Two in five Brits can’t afford to buy a house in their hometown, according to new research.
The findings from Good Move, which surveyed 2,000 UK adults, also revealed that 18-24 years olds are the least confident that they’ll ever be able to afford property in the area they grew up.
On average, Brits want to live 21 miles away from their parents, but this is least achievable for people born in Cardiff and Norwich.
Over half of people who grew up in Cardiff think that local houses are outside of their financial reach, while 43% reported being unable to afford a house in Norwich.
Those born in Sheffield and Bristol feel that they have the best chance of being able to buy a home in their city, with only 26% and 28% believing this isn’t possible.
A Change is Needed
The stark reality for many young adults is that affordable housing is stagnating, and the Conservative Party has been unable to achieve its target of building 300,000 new homes per year.
In August this year, housing secretary Robert Jenrick revealed that the government was considering a scheme to give first-time buyers a 20% discount if they purchase property in the area where they grew up. This, however, was not elaborated upon in the Conservatives’ pre-2019 General Election manifesto.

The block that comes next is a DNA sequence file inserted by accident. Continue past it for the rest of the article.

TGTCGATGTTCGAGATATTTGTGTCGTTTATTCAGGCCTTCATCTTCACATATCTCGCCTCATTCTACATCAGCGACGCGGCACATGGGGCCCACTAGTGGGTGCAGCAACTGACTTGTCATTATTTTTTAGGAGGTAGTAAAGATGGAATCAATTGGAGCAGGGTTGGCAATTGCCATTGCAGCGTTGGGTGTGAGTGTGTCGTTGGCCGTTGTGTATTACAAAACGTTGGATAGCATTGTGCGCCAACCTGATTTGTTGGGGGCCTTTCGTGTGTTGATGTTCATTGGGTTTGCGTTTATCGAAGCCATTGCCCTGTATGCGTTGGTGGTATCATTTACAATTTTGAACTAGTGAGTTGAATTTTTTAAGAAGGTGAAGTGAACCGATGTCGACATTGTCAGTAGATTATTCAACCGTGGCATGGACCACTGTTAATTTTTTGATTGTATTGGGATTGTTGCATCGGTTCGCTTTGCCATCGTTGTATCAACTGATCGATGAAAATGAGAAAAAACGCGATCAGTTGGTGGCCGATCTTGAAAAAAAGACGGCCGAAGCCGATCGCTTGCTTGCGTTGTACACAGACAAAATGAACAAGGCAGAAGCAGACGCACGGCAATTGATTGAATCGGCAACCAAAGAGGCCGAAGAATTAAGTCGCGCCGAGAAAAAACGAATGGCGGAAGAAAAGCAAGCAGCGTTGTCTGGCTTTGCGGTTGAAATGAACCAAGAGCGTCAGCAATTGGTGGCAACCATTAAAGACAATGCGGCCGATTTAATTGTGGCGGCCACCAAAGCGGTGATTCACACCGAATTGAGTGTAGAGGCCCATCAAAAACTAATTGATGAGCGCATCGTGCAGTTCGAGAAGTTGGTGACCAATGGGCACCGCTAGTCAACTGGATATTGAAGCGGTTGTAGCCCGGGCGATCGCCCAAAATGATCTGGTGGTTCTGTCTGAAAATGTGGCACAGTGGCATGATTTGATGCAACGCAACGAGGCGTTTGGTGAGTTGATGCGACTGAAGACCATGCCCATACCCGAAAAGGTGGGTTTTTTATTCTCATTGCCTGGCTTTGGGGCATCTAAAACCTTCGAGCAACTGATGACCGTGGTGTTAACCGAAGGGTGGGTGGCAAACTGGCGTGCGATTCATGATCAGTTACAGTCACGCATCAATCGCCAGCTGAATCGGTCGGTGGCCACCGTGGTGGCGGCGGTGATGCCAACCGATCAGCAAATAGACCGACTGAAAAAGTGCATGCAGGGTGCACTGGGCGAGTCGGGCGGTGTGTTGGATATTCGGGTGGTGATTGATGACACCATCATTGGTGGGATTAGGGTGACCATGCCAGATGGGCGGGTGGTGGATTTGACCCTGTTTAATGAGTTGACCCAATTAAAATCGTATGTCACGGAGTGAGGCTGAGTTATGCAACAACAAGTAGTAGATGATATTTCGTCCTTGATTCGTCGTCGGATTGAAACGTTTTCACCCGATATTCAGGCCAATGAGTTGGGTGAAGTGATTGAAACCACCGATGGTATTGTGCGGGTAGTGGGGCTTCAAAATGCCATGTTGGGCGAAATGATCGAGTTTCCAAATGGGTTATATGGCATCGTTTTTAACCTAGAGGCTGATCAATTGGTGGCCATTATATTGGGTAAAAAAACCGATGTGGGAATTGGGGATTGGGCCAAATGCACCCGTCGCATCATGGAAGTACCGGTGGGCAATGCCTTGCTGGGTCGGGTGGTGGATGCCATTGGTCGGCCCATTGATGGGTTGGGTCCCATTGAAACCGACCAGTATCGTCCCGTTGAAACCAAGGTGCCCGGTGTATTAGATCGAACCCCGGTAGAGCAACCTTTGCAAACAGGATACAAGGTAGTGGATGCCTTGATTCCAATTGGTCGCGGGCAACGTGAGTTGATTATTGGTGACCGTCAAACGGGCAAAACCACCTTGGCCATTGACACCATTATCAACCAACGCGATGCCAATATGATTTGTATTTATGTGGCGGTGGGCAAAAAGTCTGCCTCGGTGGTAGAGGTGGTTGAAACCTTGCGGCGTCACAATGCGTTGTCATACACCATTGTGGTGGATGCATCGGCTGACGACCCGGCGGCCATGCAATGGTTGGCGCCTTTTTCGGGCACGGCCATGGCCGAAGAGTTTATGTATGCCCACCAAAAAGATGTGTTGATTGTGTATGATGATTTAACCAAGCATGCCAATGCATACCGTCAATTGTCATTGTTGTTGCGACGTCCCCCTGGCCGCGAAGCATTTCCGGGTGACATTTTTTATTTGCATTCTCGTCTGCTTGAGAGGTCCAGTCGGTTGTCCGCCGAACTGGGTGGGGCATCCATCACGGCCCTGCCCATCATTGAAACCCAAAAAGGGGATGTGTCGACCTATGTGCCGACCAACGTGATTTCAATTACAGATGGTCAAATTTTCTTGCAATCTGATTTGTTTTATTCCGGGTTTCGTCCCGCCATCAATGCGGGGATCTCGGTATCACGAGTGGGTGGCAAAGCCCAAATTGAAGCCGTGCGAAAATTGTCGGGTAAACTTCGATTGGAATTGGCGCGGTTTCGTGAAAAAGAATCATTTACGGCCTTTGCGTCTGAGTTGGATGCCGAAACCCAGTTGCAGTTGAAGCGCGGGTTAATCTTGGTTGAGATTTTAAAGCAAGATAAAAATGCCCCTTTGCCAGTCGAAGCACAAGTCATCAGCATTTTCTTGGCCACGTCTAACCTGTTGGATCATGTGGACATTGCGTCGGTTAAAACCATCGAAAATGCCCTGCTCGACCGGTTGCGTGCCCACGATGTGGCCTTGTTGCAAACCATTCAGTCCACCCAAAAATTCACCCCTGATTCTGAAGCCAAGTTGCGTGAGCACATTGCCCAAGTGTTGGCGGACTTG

With nearly two in five (37%) respondents reporting being unlikely to ever be able to afford to buy a house in their hometown, the research indicates that such an initiative would be most welcomed.
Self and custom build offers young adults a more financially attractive route into moving into a new home. Self builders typically enjoy a profit of 25% on their investment, as reported in the Homebuilding & Renovating Self & Custom Build Market Report 2017, and homes can be self built to be more environmentally (and financially) sustainable in the long term.
(MORE: Self Build: The Complete Guide)
The 10 cities where people are most unlikely to be able to afford to buy property in their childhood area, via Good Move, are: